I hope you all enjoy it, look for her on Monday.

More Series B musings

March 8, 2009

In talking to a few folks since my post Thursday on the nuances of Series B financings another analogy for Series A, B, and C financings came to mind.

You can look at investing in startups like selecting who among a classroom of kids will get into Harvard; if you don’t take this (completely dangerous) analogy too seriously, there are some interesting relevant analogies.  So just for a moment, enter a playful state of mind and let’s look at the landscape.

Series A investments are like evaluating a kindergarten class and trying to select the child you think would make it into Harvard.  You could look at a whole lot of characteristics about their classroom participation and capabilities and then try and figure out who would be likely to get be accepted twelve years down the road.  But it’s very much about taking a bunch of early, early data and trying to make a long range prediction. 

[If any of you have had kids in kindergarten, the sad thing is in real life there seem to be parents doing this math for their own children.]

But to play this out, with whoever you picked you’d have enough time and resources so that if circumstances develop along the way that take the kid you’ve “funded” off-track, you’d be able to help address these.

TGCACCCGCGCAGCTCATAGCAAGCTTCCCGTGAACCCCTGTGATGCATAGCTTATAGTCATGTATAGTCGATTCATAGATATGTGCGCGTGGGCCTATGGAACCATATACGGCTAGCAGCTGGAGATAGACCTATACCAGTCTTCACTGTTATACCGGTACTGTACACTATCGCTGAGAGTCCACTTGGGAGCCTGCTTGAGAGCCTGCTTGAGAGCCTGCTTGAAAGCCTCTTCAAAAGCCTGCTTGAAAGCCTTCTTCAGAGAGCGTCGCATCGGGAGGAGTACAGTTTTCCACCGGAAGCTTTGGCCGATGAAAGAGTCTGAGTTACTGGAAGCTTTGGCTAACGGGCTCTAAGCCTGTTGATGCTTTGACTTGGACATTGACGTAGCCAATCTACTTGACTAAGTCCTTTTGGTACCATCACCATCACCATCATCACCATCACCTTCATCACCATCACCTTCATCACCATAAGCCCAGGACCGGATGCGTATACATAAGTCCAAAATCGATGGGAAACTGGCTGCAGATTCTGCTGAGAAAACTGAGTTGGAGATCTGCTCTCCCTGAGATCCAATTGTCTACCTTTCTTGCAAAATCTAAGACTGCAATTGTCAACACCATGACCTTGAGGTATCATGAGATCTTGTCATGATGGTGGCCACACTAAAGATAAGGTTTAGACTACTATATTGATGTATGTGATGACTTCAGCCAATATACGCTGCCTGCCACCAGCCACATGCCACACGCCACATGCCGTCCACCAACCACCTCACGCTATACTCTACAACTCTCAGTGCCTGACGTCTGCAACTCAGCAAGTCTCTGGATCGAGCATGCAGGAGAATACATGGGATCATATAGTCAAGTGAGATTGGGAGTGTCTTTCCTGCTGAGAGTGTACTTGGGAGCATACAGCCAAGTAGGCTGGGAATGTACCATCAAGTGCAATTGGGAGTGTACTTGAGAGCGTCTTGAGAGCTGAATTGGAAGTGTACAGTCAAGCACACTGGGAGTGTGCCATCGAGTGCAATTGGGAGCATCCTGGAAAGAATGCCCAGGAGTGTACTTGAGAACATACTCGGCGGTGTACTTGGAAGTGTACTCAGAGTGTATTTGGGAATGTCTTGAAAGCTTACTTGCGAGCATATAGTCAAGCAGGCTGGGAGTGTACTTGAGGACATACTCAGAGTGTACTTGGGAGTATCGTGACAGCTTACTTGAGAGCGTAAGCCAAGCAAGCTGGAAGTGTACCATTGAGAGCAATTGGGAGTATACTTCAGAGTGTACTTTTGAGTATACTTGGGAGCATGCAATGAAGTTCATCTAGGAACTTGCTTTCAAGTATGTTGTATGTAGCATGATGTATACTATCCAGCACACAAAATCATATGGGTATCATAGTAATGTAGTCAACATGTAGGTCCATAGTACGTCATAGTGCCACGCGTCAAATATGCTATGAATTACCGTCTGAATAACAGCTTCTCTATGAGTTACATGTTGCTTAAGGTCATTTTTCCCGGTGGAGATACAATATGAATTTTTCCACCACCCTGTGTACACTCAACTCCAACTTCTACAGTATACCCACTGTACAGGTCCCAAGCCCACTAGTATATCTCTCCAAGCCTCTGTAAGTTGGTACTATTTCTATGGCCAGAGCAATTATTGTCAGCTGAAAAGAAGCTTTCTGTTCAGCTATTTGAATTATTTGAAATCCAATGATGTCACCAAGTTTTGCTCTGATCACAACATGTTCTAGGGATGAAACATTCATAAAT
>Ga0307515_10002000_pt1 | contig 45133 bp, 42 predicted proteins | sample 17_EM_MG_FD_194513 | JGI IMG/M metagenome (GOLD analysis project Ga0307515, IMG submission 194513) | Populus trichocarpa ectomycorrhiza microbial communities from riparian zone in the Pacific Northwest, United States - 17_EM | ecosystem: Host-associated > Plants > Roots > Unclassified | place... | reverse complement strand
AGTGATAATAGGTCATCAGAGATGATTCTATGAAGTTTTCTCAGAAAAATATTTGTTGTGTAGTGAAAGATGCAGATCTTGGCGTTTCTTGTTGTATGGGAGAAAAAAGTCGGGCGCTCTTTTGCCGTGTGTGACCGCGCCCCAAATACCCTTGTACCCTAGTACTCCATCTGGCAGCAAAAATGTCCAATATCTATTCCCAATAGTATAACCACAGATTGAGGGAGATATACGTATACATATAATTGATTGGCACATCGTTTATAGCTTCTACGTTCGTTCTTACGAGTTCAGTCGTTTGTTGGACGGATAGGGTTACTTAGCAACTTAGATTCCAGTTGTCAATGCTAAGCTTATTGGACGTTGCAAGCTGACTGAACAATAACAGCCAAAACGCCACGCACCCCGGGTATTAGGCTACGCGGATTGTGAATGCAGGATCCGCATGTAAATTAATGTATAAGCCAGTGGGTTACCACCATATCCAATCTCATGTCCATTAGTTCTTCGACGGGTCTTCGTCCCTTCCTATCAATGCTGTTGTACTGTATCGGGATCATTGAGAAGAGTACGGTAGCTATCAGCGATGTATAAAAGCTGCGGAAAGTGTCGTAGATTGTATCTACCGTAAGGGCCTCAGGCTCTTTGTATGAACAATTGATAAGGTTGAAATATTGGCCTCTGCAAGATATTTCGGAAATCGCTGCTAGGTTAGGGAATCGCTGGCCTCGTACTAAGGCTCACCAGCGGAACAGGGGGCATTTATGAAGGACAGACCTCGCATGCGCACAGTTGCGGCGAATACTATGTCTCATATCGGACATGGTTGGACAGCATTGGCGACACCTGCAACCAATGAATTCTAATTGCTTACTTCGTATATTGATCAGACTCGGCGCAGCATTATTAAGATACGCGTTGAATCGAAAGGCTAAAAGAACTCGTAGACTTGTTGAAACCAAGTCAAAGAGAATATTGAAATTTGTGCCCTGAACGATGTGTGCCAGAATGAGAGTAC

Series C investments are like evaluating a high school junior or senior class and trying to select the child destined for Harvard.  Now you’ve got substantive and relevant historical data about performance, capabilities, and aspirations.  You have a much richer data set, and a much shorter time horizon – one to two years. 

With Series A, anything seems to be possible when you make the investment, and you have plenty of time to deal with surprises along the way.  With Series C, you can see and evaluate a lot of the substantive date, and have a reasonably clear sense of the prospects and risks.

Series B are like evaluating a middle school seventh grader’s class, and trying to pick who’s going to be Harvard-bound.  There is a trajectory that’s been established, but you don’t have the SAT scores, the high school GPA, or the extra-curricular activities that are going to factor so heavily in the outcome.  And, it’s hard to know who will blossom in high school and who won’t.  That the sullen introspective kid in the corner may deceive you as he or she may develop the confidence and leadership to become the head of the class in two to three years.  That popular kid  vying for attention may end up having more social skills than discipline, and could flame out academically in 10th grade.

This is an entertaining thought exercise precisely because it is so ridiculous. 

By the way, I have nothing against middle schoolers (I have two myself, and think the world of them, and their friends), but it’s an awkward stage.  Taking this back to our investment stage analogy, Series B is hard because you are between the “anything is possible” world and the “we have some relevant historical data and a shorter horizon”.

I’m not saying Series B investments are bad, it’s just that they’re their own unique animal that are particularly vulnerable in the current economic climate.  Fortunately, middle schoolers, regardless of the economic climate, will be just fine.